This is part two of a series featuring the Five Essential Life Skills. My last post featured the first of the skills, Remembering Who You Really Are.
The second essential life skill of self-observation may well be the most important. It seems so obvious and so simple and yet we are extremely unskilled and unpracticed at paying attention to our own thoughts, feelings, and actions. We tend to operate on “automatic pilot,” as if we have no control. The reality is that unless we know what we are doing, we have little chance of changing it—and often the simple act of becoming aware causes us to do something differently.
When we practice self-observation—noticing what we are thinking, feeling, doing, and imagining—it allows us to become self-aware. When we are aware of what we are doing, we realize that we have choices and choices are what make us powerful.
The very act of noticing how we are feeling can allow us to release or let go of a stuck or stagnant feeling or a self-sabotaging habit. I once worked with a student who denied everything she was accused of by friends, teachers, and her parents. One day I said, “I want you to simply observe yourself and just notice that you deny what you do.” Of course, her immediate response was, “I do not.” To which I laughed and said, “Notice what you just did!” I assured her that this was not an assignment to change what she did or even judge what she did, but rather to simply notice what she did. Her task was to become conscious so that she was aware of and choosing her behavior rather than operating unconsciously. I cannot say what she did away from me but from that day on, I never heard her deny her behavior again. Just the act of awareness released her from the habit.
Most of us look back on our past relationships and see them as failures. We allow that belief to weigh us down, and it becomes the “baggage” we carry forward. We somehow think that a successful relationship is one that is lasting. What if we could switch from seeing our previous relationships as failures to seeing them as great adventures in learning and growing? What if we changed the definition of success from “lasting” to “learning”? What if we shift from baggage to gratitude?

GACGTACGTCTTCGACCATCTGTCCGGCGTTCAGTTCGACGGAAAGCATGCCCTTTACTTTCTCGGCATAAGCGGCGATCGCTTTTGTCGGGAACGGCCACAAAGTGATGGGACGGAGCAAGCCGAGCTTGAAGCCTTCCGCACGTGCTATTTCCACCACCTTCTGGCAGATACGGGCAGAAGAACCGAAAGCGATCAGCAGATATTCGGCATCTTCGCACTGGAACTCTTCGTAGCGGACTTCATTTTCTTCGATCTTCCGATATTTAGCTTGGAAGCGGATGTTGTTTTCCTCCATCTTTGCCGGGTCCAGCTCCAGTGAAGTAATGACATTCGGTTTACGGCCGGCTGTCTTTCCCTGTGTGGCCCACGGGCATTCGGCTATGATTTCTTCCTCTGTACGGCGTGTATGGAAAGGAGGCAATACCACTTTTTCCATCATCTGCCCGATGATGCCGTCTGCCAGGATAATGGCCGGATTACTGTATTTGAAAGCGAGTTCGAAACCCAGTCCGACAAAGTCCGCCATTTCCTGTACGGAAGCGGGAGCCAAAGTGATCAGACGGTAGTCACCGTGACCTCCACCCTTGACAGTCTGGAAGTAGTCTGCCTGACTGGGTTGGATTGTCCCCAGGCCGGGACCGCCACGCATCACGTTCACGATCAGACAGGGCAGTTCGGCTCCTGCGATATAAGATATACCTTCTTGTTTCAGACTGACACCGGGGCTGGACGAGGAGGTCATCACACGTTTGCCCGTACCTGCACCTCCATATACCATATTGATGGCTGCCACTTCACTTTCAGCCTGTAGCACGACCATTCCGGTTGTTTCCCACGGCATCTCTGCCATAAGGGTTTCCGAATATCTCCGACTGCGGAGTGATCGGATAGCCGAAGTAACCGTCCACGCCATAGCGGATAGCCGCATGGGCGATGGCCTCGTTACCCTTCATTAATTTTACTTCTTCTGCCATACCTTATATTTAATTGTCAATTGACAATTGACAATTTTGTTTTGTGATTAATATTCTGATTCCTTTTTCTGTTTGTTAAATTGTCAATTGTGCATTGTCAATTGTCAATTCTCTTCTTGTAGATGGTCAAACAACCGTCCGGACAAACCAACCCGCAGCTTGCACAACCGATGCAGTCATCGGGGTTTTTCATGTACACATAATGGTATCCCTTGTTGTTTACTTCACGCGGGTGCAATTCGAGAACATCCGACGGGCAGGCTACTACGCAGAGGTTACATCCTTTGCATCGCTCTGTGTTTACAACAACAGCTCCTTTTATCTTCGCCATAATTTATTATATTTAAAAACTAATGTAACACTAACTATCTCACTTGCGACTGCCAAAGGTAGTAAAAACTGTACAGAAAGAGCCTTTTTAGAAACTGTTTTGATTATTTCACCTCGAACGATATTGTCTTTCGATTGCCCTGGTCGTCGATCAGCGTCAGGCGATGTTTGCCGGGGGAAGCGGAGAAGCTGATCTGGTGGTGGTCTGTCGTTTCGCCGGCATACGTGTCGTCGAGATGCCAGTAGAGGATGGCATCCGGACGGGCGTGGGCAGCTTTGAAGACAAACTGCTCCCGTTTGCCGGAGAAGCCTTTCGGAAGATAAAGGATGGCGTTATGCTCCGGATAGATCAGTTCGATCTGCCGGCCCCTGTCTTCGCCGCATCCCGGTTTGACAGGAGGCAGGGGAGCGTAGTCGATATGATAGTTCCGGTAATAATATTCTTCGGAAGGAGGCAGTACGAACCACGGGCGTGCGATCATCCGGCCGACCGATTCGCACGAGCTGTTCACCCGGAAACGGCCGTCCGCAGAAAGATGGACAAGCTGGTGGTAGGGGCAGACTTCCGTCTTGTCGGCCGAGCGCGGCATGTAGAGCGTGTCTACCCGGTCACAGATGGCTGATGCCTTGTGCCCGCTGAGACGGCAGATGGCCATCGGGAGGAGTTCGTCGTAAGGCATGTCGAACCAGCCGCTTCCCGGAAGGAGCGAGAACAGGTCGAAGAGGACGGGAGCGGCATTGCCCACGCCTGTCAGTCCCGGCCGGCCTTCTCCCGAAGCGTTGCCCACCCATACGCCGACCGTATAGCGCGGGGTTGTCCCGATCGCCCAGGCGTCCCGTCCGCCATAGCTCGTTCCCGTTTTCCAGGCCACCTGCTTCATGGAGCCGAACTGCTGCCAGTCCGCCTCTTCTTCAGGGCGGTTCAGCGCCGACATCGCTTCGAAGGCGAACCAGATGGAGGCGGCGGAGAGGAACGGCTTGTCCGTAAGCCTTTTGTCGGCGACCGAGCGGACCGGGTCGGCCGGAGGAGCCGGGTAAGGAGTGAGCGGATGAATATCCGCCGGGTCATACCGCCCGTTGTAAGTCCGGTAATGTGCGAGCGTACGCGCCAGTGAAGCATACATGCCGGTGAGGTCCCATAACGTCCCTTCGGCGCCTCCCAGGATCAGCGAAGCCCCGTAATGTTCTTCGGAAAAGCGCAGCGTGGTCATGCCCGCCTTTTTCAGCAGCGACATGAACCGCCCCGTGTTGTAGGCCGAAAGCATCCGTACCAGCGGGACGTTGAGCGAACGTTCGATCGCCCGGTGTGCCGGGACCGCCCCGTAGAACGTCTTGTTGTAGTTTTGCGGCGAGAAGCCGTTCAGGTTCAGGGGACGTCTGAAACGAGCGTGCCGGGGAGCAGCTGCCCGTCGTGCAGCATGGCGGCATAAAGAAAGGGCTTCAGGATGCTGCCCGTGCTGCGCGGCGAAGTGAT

When it comes to relationships - and puppies - we could all benefit from a training class.
Aloha and Happy New Year! I pulled the following commentary from a blog-post-related dialog and expanded on the answer as the content seemed so relevant that I wanted to move it to the front of the discussion rather than only tucked away for those diving deeper into the blog comments. The question was a response to my article on affirmations.
I am struggling with resistance. So much has been so difficult for so long – and gone so wrong… even what appeared to be a wonderful opportunity to live and work abroad has turned terribly sour. So much pain has been brought on by circumstances beyond my control that I cannot make myself believe that I can co-create anything desirable/meaningful in my life. I find myself wanting to hang onto my unbelief and unhappiness because it is grief over lost dreams and fouled plans. (I now deeply understand the title of the book Don’t Take My Grief Away.) I can’t fathom any lessons, trust the Spirit, or be fearless and hopeful. I have learned it is possible to be so physically, emotionally, and spiritually broken that affirmations are exercises in futility, empty and without merit. This challenges those around me who continue to manifest their dreams and desires. They try to force me to be positive, and because I cannot, they are dismissive. They are disappointed in my crisis of faith, because they continue to manifest, so it must be true. Well, it’s not true for me. And I, who have supported others through crises in faith, have no support in my own. It makes me feel even more despairing, because I am not receiving much compassion. I teach compassion, above all, so I feel like a failure.
Ah, the New Year. That wonderful time when we feel like we get to start fresh, renew, redesign, get a grip, set goals, and make New Year’s resolutions. Now is the time we gear up for “spring cleaning,” getting organized (again), losing weight (again), clarifying our career goals, finishing (or starting) writing our book (or whatever), etc.
At this time of year I regularly hear people share the concern that the same goals are on their list as last year and the year before. There is often a sense that we are not really making progress when, in reality, many of our goals are “process goals” rather than “product goals."
Product goals are the kind that can be achieved and instantly checked off the list: Paying such and such bill, calling so and so. Process goals, however, are never actually checked off the list because they require ongoing attention and maintenance. Cleaning the house and being/getting organized are never “done” as they have to be continued daily. While reaching a goal weight can be checked off the list, maintaining that weight cannot. It is a lifestyle goal that has to be tended to daily, maybe even hourly.
The key with process goals is to recognize their ongoing nature and rather than beating ourselves up for having them on the list year after year, honor their importance in our lives and acknowledge our efforts to keep them a priority.